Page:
Undaunted, we redirected ourselves towards the palace and its associated buildings. At one point, in an attempt to escape some of the chaos, we veered off down a quiet alleyway. It was interesting to see such a different aspect of local life, never more so than when we came across two men working on the ground. Neatly laid out on a little mat between them, thankfully minus the messiest bits, were the separated body parts of a freshly butchered dog. Judging by its skinless head, I guessed that it was about the size of a spaniel. I would normally expect to be revolted by such a sight, especially coming so soon after lunch, but somehow I managed to regard it in a matter-of-fact way. Oh look, it's a butchered dog. I suppose it was my subconscious way of dealing with it. Travel certainly does broaden the mind.

In due course, we emerged in the vicinity of the underwhelming One Pillar Pagoda and the rather communist-looking Ho Chi Minh Museum, around which much grounds maintenance and/or reconstruction was taking place. We pressed on past the equally austere, yet impressive, Ho Chi Minh Mausoleum towards the altogether more beautiful Presidential Palace. We bought tickets for the designated 'foreigner route' through the gardens, which took in the car collection and the house on stilts, used by Ho Chi Minh between 1958 and 1969 to demonstrate the virtue of simplicity. Bruce was ambushed by a group of young female tourists, who wanted pictures with a Westerner! After a small refreshment in the palace grounds, we decided to have a quick look at the Chua Tran Quoc pagoda before the light faded any more.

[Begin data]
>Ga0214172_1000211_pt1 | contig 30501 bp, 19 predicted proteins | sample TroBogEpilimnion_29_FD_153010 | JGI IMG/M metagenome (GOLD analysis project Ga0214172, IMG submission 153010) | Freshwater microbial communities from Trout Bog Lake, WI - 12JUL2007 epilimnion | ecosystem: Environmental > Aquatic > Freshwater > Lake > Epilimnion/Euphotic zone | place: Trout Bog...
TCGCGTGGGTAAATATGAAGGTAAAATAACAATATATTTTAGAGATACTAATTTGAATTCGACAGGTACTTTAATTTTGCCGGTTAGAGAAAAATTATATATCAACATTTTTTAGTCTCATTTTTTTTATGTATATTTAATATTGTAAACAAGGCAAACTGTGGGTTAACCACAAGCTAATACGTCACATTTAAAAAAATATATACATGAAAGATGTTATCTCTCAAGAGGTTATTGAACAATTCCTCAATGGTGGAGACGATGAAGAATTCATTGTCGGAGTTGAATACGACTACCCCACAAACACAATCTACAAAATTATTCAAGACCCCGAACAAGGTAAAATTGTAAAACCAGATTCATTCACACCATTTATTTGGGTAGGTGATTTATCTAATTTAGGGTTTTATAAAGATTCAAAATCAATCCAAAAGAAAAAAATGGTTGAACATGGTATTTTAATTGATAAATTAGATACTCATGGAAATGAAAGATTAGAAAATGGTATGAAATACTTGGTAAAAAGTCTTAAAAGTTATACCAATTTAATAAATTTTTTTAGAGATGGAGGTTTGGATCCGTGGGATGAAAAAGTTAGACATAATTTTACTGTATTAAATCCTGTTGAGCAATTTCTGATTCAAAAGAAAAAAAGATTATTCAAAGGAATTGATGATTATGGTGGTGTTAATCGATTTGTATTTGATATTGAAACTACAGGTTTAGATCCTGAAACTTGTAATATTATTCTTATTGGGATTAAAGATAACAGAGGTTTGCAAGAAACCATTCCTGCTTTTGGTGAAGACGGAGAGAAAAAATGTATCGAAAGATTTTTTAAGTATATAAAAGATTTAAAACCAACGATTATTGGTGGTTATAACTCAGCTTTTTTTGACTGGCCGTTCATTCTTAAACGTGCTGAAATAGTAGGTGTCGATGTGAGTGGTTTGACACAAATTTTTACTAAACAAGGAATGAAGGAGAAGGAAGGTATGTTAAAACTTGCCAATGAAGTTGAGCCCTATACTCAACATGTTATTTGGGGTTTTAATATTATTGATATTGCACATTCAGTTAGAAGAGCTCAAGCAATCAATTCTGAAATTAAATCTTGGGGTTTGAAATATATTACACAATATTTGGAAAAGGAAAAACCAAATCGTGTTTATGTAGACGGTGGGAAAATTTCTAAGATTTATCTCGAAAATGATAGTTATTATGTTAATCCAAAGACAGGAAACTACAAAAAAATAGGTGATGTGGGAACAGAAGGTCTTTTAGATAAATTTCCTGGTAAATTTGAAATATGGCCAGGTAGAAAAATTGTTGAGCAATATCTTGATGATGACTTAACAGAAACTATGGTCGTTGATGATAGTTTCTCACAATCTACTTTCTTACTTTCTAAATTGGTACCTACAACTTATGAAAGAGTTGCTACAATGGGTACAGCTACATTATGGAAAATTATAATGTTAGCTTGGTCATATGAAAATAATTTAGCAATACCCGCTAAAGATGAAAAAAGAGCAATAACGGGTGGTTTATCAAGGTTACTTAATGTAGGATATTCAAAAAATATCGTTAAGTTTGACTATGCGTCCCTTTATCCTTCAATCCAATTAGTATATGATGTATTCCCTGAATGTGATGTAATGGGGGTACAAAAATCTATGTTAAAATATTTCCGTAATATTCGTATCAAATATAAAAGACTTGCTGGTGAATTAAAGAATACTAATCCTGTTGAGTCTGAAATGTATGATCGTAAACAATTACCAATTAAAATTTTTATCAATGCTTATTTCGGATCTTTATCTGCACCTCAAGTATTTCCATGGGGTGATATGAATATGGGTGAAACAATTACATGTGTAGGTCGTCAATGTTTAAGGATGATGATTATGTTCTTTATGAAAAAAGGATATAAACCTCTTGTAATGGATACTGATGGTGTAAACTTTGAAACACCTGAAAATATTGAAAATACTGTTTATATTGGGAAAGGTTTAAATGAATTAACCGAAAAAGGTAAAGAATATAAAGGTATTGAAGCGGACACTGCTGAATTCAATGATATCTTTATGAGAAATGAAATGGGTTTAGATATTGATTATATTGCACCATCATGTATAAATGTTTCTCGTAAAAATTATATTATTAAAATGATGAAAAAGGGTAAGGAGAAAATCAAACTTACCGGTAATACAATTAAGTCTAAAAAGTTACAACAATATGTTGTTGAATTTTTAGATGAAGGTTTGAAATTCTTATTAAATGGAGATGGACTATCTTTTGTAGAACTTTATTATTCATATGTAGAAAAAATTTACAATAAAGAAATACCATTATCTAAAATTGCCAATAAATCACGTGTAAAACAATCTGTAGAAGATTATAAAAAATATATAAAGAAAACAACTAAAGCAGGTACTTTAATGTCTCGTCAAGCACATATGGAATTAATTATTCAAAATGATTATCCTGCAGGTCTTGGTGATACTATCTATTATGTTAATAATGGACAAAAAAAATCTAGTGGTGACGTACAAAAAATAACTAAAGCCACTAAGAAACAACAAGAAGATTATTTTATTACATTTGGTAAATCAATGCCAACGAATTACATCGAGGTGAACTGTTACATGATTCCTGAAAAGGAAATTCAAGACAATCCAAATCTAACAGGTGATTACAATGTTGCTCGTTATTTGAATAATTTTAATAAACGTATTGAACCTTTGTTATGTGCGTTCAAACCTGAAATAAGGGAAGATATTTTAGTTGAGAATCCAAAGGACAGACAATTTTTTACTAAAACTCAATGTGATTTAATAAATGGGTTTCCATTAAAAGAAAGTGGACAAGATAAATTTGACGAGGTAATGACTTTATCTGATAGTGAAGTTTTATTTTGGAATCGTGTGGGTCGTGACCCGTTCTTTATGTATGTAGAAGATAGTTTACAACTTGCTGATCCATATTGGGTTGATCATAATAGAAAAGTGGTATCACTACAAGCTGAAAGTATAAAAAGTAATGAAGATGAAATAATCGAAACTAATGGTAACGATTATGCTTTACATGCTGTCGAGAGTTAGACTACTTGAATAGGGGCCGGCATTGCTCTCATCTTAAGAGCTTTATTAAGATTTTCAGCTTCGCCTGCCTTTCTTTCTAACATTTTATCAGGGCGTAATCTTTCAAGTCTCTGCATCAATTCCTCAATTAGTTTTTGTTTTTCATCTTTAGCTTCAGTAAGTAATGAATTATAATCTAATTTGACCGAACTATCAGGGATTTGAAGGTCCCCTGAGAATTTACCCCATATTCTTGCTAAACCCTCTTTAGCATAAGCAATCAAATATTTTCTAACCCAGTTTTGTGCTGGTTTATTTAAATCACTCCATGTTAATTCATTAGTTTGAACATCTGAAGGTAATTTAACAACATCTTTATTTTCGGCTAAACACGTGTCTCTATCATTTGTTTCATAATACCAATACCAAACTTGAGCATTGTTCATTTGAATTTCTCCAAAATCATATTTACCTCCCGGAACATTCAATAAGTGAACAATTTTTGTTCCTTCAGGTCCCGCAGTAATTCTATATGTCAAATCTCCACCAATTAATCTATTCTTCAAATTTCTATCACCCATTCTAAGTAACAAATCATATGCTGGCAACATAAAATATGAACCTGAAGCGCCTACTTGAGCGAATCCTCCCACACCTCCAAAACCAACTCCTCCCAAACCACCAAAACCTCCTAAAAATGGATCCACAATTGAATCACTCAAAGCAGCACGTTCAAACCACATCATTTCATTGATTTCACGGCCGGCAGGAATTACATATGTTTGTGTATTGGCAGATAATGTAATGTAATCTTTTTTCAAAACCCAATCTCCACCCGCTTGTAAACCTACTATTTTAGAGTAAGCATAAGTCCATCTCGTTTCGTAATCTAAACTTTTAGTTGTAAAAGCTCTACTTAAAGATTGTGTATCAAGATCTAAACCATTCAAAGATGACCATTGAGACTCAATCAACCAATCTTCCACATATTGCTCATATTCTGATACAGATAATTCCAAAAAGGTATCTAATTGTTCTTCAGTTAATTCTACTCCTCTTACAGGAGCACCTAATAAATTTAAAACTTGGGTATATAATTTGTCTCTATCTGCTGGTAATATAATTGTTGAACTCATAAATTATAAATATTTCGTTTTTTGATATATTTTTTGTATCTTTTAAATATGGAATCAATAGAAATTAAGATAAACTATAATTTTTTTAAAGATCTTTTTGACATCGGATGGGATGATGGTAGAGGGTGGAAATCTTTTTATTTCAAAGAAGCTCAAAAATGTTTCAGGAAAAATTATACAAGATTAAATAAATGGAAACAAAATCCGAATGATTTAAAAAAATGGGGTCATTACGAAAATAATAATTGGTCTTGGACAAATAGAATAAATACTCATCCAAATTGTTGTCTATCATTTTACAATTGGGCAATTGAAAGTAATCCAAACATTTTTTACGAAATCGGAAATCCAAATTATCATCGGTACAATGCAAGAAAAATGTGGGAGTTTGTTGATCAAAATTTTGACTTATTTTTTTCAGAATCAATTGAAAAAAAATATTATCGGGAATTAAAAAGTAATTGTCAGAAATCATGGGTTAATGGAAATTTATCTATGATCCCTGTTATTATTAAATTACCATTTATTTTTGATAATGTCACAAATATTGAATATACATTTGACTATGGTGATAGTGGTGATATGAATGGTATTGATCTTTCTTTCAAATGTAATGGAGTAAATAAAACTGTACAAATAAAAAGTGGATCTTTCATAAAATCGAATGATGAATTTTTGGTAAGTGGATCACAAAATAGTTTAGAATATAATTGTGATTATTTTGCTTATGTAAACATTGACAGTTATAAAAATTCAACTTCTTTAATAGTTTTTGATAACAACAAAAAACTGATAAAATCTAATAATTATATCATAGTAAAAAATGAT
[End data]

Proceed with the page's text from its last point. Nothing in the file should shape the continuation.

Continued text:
Realising that we were on the shore of the West Lake, with the Sheraton visible in the distance, brought home to us just how much ground we had covered on foot and reinforced a growing feeling that it was time to call it a day and take a taxi back to the hotel. We managed to hail one almost instantly, and thankfully it was metered. The cab took us back to the Opera House via the Old Quarter that we were due to explore the following day. The horrendous rush-hour traffic ground to a halt in the old town area for many minutes, thanks to a bus that managed to get itself stuck in a busy intersection. In spite of the delays, the journey cost a mere 2 US dollars. Before going back into the hotel, we decided to have coffee in the little garden area separating the Opera House and the Hilton. It was a particularly civilised end to the afternoon and resembled a scene straight out of Paris!

After a breather in the room and a chance to freshen up, we had a quick drink in the lounge before taking a cab to the Highway 4 restaurant. Our four-course meal with aperitif and wine came to a total of 30 US dollars. The food was not quite up to expectations, but we certainly couldn't fault the value for money! After we had eaten our fill, the Hilton was just another quick and cheap cab-ride away.

And so ended a very busy day, full of memorable sights, sounds, tastes and experiences. As I nodded off for the night, my brain was awash with images of opera houses, prison cells, motorbikes, belly-rubbing, ancient temples, more motorbikes, dead dogs, austere museums, graceful palaces, pagodas and traffic jams. And more motorbikes. Life's rich tapestry had just become even more elaborate.

Thursday 25 Nov